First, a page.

Such occult (meaning hidden or concealed) infection is not supposed to occur--the conventional wisdom is that the virus leaves markers in serum or plasma, including specific antibodies and viral RNA, which have been the serologic cornerstones for diagnosing and monitoring HCV-infected patients. Although occult HCV infection generally appears to be mild, some patients have shown evidence of serious chronic liver injury. In addition, occult infection raises the possibility of disease spread via blood donations, hemodialysis and other procedures. Fortunately, the study also suggests a minimally invasive approach to detect occult infection.
The study, reported by a group headed by Vicente Carreo, MD, in Madrid, Spain, involved 100 patients with abnormally high levels of aspartate aminotransferase (AST), alanine aminotransferase (ALT) or gamma glutamyl transpeptidase (GGTP) for at least 12 months in whom all causes of liver disease, including HCV infection, had ostensibly been excluded. All three liver enzymes were elevated in eight patients, two of the enzymes in 48 and one enzyme in 44. For comparison, 30 patients with liver damage known to be of non-viral origin were also studied.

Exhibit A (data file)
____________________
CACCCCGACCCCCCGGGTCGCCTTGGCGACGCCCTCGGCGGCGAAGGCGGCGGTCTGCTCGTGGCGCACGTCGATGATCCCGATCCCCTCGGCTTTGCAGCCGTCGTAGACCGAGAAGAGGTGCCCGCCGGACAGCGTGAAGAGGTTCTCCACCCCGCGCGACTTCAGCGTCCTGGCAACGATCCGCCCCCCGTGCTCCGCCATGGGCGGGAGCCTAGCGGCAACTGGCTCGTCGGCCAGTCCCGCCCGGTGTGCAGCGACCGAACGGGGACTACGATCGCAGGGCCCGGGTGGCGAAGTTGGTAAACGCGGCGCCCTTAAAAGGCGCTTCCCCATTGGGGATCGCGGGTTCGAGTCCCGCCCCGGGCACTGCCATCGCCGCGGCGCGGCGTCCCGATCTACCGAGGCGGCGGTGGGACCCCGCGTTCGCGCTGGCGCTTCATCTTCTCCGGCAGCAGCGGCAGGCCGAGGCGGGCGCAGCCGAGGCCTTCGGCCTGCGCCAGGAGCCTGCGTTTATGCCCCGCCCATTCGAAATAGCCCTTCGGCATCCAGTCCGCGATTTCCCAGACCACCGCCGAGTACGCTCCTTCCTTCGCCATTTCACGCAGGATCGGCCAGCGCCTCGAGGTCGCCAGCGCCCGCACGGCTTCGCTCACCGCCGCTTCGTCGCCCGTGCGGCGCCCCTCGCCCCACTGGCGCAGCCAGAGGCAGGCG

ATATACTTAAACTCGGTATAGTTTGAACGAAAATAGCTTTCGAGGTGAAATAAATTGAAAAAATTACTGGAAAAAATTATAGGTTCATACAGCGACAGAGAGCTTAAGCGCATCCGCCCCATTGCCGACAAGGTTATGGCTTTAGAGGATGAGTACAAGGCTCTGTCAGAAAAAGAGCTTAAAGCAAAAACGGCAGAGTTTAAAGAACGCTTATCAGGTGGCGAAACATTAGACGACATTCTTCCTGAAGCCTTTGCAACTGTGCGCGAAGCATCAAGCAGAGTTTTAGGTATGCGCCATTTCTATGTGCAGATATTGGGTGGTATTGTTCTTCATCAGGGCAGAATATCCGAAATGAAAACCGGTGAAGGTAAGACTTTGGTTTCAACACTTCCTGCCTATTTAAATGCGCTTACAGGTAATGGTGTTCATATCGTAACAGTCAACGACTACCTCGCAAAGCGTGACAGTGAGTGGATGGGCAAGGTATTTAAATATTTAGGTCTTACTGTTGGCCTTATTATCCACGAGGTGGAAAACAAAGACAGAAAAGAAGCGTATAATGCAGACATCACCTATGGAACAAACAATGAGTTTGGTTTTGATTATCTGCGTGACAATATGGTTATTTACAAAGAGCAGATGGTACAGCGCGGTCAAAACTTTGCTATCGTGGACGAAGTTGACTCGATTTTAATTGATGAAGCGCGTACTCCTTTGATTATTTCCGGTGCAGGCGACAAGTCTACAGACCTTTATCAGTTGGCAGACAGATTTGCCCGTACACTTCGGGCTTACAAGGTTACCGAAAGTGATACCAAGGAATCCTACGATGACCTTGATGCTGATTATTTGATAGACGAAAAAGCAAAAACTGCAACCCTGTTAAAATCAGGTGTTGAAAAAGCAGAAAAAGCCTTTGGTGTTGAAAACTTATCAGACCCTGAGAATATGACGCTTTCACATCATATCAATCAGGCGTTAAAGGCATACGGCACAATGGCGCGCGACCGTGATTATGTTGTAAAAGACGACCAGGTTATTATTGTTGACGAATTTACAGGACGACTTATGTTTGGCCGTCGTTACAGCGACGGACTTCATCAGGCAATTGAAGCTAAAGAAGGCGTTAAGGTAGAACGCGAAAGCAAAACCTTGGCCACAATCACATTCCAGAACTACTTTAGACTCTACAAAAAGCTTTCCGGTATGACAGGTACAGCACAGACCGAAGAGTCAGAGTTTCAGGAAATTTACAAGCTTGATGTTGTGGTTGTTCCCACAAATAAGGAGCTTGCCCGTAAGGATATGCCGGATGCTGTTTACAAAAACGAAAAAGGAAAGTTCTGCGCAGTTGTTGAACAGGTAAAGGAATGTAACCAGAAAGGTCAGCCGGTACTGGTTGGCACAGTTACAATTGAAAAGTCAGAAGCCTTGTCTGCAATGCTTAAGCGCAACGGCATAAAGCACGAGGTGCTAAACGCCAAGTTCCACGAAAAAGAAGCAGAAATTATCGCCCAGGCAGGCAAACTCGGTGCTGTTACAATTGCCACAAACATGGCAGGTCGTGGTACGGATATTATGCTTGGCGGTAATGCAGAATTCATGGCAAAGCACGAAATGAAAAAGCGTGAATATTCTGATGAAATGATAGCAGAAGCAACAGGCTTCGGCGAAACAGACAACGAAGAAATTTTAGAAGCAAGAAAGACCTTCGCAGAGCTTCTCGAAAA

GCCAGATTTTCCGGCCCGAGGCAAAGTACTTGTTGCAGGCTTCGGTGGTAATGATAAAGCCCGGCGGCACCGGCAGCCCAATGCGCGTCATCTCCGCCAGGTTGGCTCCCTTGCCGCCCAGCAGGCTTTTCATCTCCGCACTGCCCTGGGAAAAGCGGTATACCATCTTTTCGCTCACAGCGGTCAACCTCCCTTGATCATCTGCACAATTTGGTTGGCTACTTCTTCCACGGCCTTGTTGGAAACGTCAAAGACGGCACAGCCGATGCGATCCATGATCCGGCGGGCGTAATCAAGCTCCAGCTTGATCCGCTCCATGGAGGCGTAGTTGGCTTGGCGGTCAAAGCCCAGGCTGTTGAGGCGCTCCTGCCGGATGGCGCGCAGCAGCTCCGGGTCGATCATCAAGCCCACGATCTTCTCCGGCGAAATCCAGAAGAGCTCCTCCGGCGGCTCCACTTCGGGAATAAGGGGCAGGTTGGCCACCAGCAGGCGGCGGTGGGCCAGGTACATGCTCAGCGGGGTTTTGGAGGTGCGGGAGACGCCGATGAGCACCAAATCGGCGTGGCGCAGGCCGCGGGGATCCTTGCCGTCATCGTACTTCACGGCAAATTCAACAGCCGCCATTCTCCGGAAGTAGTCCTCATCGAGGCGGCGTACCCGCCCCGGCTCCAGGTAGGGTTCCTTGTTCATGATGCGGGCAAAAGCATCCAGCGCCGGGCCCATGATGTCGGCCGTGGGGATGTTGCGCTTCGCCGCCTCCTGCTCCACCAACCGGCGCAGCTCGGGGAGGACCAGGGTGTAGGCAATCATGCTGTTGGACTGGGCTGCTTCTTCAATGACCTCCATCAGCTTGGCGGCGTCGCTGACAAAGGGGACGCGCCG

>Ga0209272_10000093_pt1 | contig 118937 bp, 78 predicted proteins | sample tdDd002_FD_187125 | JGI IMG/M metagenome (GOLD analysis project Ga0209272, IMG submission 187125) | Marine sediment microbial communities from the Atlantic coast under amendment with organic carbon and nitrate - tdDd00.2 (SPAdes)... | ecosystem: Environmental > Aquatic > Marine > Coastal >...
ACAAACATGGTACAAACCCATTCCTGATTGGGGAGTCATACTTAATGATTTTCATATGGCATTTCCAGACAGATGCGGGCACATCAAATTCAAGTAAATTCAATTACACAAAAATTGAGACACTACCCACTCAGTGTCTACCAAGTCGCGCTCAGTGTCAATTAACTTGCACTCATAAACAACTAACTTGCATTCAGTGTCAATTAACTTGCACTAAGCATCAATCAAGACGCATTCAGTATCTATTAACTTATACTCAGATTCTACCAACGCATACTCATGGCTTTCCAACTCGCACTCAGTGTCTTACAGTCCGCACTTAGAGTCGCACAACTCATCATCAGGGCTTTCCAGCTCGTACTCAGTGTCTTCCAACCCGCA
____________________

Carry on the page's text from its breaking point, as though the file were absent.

The investigators relied on two assays to demonstrate the presence or absence of HCV infection. First, using reverse transcription-polymerase chain reaction (RT-PCR) with primers from one region of the HCV genome, they detected the virus's RNA in liver biopsies from 57 (57%) of the patients with abnormal liver enzymes of unknown etiology, compared to none of the biopsies from control patients. When primers from another region of the genome were used in the RT-PCR assay, HCV RNA was found in liver
Contact: Diana Olson
Infectious Diseases Society of America